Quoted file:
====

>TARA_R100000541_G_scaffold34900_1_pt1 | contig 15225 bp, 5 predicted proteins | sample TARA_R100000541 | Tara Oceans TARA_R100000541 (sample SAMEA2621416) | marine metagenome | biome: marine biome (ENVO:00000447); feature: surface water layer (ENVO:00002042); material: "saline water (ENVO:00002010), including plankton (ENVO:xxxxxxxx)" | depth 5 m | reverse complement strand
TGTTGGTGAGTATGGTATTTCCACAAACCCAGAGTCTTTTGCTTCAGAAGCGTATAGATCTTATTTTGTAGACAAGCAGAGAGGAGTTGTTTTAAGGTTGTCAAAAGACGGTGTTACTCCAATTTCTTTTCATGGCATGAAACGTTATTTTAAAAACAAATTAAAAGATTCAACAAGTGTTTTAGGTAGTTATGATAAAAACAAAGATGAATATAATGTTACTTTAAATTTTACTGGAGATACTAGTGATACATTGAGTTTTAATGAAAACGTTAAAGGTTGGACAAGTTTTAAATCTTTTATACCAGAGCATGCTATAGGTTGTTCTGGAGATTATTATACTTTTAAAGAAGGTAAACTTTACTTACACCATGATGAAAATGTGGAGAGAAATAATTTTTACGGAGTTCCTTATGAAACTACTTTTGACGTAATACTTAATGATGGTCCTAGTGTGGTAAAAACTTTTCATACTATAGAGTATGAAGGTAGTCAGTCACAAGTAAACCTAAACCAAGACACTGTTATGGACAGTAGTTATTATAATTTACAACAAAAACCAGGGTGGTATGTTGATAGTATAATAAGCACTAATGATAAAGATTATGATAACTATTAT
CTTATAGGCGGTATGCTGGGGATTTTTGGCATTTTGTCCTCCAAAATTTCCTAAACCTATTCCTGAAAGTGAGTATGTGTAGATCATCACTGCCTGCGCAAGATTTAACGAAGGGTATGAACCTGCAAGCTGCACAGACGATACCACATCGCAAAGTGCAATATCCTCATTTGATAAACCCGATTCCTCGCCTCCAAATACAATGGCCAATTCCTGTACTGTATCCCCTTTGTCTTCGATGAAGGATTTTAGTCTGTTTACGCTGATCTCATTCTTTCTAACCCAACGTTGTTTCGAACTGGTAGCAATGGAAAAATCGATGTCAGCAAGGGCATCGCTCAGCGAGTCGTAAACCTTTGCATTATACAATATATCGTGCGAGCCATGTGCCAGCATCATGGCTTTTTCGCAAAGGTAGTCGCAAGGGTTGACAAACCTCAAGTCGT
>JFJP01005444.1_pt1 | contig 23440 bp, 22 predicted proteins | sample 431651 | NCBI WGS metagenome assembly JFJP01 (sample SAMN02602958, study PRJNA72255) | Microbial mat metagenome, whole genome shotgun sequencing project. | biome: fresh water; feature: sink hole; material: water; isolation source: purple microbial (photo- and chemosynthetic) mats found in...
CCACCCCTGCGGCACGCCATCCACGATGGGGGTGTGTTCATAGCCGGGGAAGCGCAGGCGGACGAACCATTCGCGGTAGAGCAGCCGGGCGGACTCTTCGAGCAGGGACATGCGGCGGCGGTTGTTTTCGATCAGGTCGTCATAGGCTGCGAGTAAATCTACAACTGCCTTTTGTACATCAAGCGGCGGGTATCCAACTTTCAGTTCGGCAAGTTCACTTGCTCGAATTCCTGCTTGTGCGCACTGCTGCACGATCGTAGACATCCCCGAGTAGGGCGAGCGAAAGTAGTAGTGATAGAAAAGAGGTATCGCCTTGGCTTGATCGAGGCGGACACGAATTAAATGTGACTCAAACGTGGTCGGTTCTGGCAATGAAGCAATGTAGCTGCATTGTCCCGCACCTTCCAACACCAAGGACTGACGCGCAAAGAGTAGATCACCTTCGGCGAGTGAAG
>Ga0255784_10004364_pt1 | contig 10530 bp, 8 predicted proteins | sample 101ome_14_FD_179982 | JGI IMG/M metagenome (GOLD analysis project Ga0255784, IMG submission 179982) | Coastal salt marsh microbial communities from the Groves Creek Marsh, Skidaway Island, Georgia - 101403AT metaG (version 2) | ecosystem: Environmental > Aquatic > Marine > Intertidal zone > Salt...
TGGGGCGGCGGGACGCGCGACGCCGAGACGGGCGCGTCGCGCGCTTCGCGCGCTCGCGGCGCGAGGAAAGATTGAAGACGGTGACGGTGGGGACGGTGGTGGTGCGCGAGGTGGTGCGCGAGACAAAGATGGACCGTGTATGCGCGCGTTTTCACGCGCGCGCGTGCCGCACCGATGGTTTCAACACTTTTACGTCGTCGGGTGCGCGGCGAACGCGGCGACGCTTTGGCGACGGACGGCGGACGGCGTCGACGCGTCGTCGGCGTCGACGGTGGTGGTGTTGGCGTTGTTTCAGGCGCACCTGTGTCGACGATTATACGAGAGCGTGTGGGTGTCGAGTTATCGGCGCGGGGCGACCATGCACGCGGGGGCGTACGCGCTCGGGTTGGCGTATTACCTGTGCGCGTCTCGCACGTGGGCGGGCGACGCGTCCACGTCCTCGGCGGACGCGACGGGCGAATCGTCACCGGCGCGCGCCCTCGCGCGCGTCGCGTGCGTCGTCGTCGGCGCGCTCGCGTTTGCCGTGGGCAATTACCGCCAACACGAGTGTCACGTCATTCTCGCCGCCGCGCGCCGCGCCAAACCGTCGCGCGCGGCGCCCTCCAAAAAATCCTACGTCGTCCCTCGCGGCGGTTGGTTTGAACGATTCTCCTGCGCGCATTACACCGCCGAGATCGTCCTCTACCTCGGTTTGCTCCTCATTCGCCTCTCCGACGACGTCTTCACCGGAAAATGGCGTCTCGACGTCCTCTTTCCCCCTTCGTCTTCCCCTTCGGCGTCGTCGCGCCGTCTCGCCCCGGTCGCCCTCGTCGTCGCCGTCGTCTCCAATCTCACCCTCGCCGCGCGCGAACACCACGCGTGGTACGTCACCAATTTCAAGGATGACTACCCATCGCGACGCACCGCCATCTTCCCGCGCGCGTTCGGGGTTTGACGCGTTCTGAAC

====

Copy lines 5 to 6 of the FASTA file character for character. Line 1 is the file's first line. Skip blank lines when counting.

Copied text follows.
CCACCCCTGCGGCACGCCATCCACGATGGGGGTGTGTTCATAGCCGGGGAAGCGCAGGCGGACGAACCATTCGCGGTAGAGCAGCCGGGCGGACTCTTCGAGCAGGGACATGCGGCGGCGGTTGTTTTCGATCAGGTCGTCATAGGCTGCGAGTAAATCTACAACTGCCTTTTGTACATCAAGCGGCGGGTATCCAACTTTCAGTTCGGCAAGTTCACTTGCTCGAATTCCTGCTTGTGCGCACTGCTGCACGATCGTAGACATCCCCGAGTAGGGCGAGCGAAAGTAGTAGTGATAGAAAAGAGGTATCGCCTTGGCTTGATCGAGGCGGACACGAATTAAATGTGACTCAAACGTGGTCGGTTCTGGCAATGAAGCAATGTAGCTGCATTGTCCCGCACCTTCCAACACCAAGGACTGACGCGCAAAGAGTAGATCACCTTCGGCGAGTGAAG
>Ga0255784_10004364_pt1 | contig 10530 bp, 8 predicted proteins | sample 101ome_14_FD_179982 | JGI IMG/M metagenome (GOLD analysis project Ga0255784, IMG submission 179982) | Coastal salt marsh microbial communities from the Groves Creek Marsh, Skidaway Island, Georgia - 101403AT metaG (version 2) | ecosystem: Environmental > Aquatic > Marine > Intertidal zone > Salt...